When I was a kid, I had a friend who wrote constantly. Every day—usually prose poetry. This kid knew how to write. He wrote phrases I still remember off the top of my head. Sentences like: “Maybe the future is a firework.” Words that, when strung together, bristled with surrealism and action. But he didn’t know how to write to the standards of Strunk and White.
He left dangling modifiers everywhere, carelessly strewn about like old socks. He spelled “garage” as “grodge,” a transgression that left me horrified. And it was hard for me to reconcile the magical quality of my friend’s writing with the casual blunders he made in every paragraph. Having proper grammar was a way for me, and a way for many others, I suspect, to feel as though my writing was worthwhile. But I had not reached a point where I could write with the freedom and imagination that my friend possessed.
One linguistics course in college turned this around for me. I was right about one thing, at least. Language is about communication. And when grammar is held in higher esteem than language, you get the lamest and least communicable sentences in the world. On the rule about ending a sentence with a preposition, Winston Churchill famously said, “This is the kind of tedious nonsense up with which I will not put.” It’s a sentence that parodies such rules about language, as it requires so much dissecting and rearranging for the sake of… what? Grammar? Please.
Writing has also taught me that language is about experimentation, which is at risk of being smothered when you spend so much time focusing on the mechanics. I’m recalling Shakespeare’s invention of words we use and recognize today. The majority of them are words that, like in my friend’s writing, feel alive with action (“remorseless,” “champion,” “negotiate”).
I’m still discovering new words all the time that make me feel this way. I came across the word “chantepleure,” which is just two French words mashed together. In archaic English it meant “alternately singing and weeping.” I loved it immediately because it was the perfect description of the blues. In modern day French, it refers to the the bottom of the wine press where the wine sings and weeps as it filters out. I loved it anew as a symbol of the metaphorical prowess of the French.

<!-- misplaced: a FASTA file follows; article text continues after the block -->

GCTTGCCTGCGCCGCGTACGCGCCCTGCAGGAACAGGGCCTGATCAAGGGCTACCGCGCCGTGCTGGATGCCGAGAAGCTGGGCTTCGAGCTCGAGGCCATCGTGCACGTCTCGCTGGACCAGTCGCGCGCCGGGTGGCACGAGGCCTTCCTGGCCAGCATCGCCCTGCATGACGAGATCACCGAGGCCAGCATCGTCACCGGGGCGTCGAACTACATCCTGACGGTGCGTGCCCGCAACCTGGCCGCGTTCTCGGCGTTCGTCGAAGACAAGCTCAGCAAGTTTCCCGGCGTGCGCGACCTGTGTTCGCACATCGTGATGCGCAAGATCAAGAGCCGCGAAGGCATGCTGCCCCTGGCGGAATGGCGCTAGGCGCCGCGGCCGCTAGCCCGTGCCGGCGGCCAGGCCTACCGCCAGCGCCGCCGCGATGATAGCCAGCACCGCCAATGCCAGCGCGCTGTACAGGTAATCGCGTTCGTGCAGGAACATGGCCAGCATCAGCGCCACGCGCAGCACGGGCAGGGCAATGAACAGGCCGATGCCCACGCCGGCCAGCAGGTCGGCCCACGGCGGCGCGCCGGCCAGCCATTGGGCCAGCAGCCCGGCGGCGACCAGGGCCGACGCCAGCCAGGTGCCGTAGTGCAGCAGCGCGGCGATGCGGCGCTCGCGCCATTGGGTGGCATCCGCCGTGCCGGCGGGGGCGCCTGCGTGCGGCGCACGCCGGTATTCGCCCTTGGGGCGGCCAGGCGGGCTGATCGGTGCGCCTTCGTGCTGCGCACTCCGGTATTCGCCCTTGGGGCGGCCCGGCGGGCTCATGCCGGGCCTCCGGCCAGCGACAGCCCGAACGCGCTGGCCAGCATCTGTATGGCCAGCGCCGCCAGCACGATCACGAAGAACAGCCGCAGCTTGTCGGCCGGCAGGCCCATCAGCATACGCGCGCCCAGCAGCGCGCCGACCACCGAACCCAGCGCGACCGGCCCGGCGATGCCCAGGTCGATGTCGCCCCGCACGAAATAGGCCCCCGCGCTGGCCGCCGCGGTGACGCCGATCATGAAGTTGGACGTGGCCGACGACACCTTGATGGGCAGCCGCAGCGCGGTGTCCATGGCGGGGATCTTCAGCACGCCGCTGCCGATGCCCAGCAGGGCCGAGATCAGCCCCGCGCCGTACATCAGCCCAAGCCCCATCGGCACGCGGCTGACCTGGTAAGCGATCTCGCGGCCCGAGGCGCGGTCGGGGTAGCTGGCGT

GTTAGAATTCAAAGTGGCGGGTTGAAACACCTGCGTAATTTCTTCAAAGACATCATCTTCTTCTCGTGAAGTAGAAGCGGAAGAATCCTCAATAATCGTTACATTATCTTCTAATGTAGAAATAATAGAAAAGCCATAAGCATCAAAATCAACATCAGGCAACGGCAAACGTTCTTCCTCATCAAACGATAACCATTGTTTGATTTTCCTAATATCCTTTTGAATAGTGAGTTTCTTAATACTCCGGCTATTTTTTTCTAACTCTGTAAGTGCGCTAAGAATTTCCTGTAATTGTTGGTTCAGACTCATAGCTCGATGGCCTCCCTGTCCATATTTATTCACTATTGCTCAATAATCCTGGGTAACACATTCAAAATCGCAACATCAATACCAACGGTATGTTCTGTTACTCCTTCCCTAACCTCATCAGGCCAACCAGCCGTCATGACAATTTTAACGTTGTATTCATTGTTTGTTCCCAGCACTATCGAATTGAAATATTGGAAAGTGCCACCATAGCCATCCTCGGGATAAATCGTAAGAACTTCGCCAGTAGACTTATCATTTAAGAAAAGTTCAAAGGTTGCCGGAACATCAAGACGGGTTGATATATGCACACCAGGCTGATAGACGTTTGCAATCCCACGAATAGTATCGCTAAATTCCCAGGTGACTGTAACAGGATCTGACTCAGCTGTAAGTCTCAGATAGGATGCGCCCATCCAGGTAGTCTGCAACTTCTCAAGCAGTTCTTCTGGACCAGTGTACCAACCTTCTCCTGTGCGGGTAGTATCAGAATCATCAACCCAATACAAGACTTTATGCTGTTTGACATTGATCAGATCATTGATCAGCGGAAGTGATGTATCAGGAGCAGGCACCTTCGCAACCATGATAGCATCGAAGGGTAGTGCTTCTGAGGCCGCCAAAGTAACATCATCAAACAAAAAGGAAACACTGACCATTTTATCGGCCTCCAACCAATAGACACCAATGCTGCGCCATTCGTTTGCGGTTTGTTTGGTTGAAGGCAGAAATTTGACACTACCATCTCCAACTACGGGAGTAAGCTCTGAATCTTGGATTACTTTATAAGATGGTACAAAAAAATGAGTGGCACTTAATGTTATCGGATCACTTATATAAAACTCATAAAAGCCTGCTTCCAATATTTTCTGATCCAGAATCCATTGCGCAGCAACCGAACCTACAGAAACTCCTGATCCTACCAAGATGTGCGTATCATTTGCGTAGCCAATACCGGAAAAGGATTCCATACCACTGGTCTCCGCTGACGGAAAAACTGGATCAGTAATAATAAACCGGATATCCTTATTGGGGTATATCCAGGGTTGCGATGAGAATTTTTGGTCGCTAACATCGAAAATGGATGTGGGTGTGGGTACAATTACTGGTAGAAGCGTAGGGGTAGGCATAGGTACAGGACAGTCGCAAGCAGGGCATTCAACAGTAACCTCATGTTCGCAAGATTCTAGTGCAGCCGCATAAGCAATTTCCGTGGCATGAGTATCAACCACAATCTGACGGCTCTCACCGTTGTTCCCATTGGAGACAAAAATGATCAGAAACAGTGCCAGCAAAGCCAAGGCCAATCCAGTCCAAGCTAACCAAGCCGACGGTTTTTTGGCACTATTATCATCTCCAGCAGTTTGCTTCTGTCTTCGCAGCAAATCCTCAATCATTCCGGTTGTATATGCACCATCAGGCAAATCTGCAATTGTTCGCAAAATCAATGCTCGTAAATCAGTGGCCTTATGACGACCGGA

A while ago, I was in a music shop with a friend. The owner saw us come in and asked how we were doing. “I’m doing good,” I said.
“‘Doing well,’” he corrected, his eyes narrowing at me in that familiar way. Of course, I know the difference. I have used my little red pen against such phrases. I say, “I’m doing good” because it feels casual and friendly. People who use “I’m doing well” almost never seem to say it in a friendly way. In fact, I only ever hear it accompanied with those narrowed eyes.
Now that I’ve internalized the idea that good grammar doesn’t make me superior to others, I’m not as good of a copy editor anymore. I put on my copy editing hat when my job requires it; I make changes because someone else wants them, and not because I take personal offense at other people’s mistakes.
But this has allowed me to be inspired by language again, and that is very much within the spirit of NaNoWriMo. Write now. Edit later. I have rarely felt a thrill when copy editing that didn’t come at someone else’s expense, and that’s just not what good editing is about. When editing, it’s my job to make sure people get what you’re trying to say, not to make you feel bad. When writing, it’s my job to remember that I’m writing to share a story, and the spark of life that comes with it.
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